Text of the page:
Brian Jacques' Redwall series of books were translated into 29 languages and sold 20m globally.

He first wrote the series, set in an abbey populated by animals, for children at the Royal Wavertree School for the Blind in Liverpool.

The Liverpool-born writer's weekly show, Jakestown, ran on BBC Radio Merseyside for more than 20 years.

Jacques was a talented author from an early age. At


TGIF Book News: Books vs. Screenplays, iPad Woes, and More

  • The Early Bird Makes the $$: Movie studios these days aren't even waiting for the books to be published before they purchase the rights to make a film adaptation. Perhaps authors are taking a cue and writing books with that in mind. Marie Lu lucked out with her book Legend, the first in a futuristic trilogy due to be published this November by Penguin, that got snapped up by CBS films. The book itself sounds like the next big teen hit. Early praise raves, "Catch Me If You Can meets The Hunger Games." Oooo, exciting.

    From Deadline:

    This might signal that the film company is growing bolder in attempting to create a franchise. The book takes place in a dark future, when North America is split into two warring nations. Legend focuses on Day, a young Robin Hood figure, and June, a teenage prodigy who is hired to hunt him down. Along the way, the two of them uncover an impossible truth about their totalitarian leaders. The project was brought in by CBS Films prexy/CEO Amy Baer and COO Wolfgang Hammer, the latter of whom made this his first preemptive deal since taking that post. Lu will be involved in


Book News Wednesday: The Leak Behind the Wiki, Cheap Sex is Better Sex, and Tolstoy’s Words To Live By

  • Ask Me No Questions and I'll Tell You No Lies: The truth is, we have this it from Google today, and we're not going to lie, it's incendiary. Open Secrets: WikiLeaks, War and American Diplomacy, published by the New York Times, chronicles that publication's role in breaking the Wikileaks' story, and how it came to publish subsequent documents. In fact, it has a lot more than that. You've heard about this thing called "the whole story"? Yeah. But don't tell anyone.

    According to

    Open Secrets: WikiLeaks, War and American Diplomacy will chronicle the story of last year's WikiLeaks saga, in which the anti-secrecy group released U.S. State Department cables and other sensitive documents. The Times was among five publications that reviewed the material with WikiLeaks before their release.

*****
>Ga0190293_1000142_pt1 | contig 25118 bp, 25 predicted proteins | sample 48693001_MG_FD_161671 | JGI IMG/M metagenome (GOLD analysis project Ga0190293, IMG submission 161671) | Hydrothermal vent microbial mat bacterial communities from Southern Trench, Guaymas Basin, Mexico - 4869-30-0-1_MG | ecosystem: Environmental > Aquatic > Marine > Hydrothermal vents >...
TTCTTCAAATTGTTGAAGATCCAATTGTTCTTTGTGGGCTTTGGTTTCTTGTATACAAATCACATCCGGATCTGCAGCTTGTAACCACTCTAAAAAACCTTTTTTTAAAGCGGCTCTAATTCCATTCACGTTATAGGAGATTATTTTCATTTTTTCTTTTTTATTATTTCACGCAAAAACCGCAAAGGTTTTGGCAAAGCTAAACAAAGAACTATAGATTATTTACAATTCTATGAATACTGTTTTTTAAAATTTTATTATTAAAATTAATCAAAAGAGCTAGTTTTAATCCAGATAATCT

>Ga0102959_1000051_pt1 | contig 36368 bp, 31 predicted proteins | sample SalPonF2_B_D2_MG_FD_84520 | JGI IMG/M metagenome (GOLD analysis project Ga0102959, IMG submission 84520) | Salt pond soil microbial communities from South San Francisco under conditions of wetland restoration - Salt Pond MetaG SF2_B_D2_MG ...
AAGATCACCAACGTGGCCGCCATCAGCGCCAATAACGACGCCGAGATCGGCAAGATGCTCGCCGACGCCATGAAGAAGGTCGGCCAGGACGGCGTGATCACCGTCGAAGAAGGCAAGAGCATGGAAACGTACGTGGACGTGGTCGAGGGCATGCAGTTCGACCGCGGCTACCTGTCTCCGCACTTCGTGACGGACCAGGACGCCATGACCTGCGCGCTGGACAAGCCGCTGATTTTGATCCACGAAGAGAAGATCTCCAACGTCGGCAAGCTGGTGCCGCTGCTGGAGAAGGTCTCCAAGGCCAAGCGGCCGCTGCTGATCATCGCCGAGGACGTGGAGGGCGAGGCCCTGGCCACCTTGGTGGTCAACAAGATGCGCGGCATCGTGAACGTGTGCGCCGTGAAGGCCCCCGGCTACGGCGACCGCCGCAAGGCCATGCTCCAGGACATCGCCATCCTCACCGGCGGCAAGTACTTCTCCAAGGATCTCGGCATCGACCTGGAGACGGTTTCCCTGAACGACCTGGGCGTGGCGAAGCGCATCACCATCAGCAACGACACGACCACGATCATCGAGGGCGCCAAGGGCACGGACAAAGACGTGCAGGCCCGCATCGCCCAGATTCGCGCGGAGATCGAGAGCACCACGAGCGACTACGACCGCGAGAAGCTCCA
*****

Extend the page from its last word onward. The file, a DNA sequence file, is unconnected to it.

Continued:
Executive Editor Bill Keller will write an essay on how the Times got involved with WikiLeaks and why it decided to publish the documents. The e-book will contain essays from Frank Rich and Maureen Dowd. It will also include the full text of the documents that the Times has published on its website, along with 27 additional cables


Thursday Book News: Gunslinger Casting, The Secret No One Cared About, and Tank Girl Goes to School

  • Potential Gunslinger: A while back we discussed, with hesitant amazement, Universal Studio's complicated strategy to release a series of productions based on Stephen King's Dark Tower series.

    Howard plans at this point to direct the initial film as well as the TV component that will create a bridge to the second feature. The plan calls for the original actors to headline the TV version as well. The second film will pick up where the first left off. That would be followed by a TV installment that would be a prequel that introduces Deschain as a young man. The third film brings back the original cast once again return and complete the screen trilogy.

    And now, according to Deadline, they may have found their gun-toting wanderer, embodied in Javier Bardem, a hugely successful Spanish cross-over actor, who in 2000 became the first Spaniard to be nominated for the Academy Award for Best Actor for his work in the film Before Night Falls.

    Bardem has officially been offered the lead role by director Ron Howard and Universal Pictures. While formal negotiations haven't yet begun, there's a high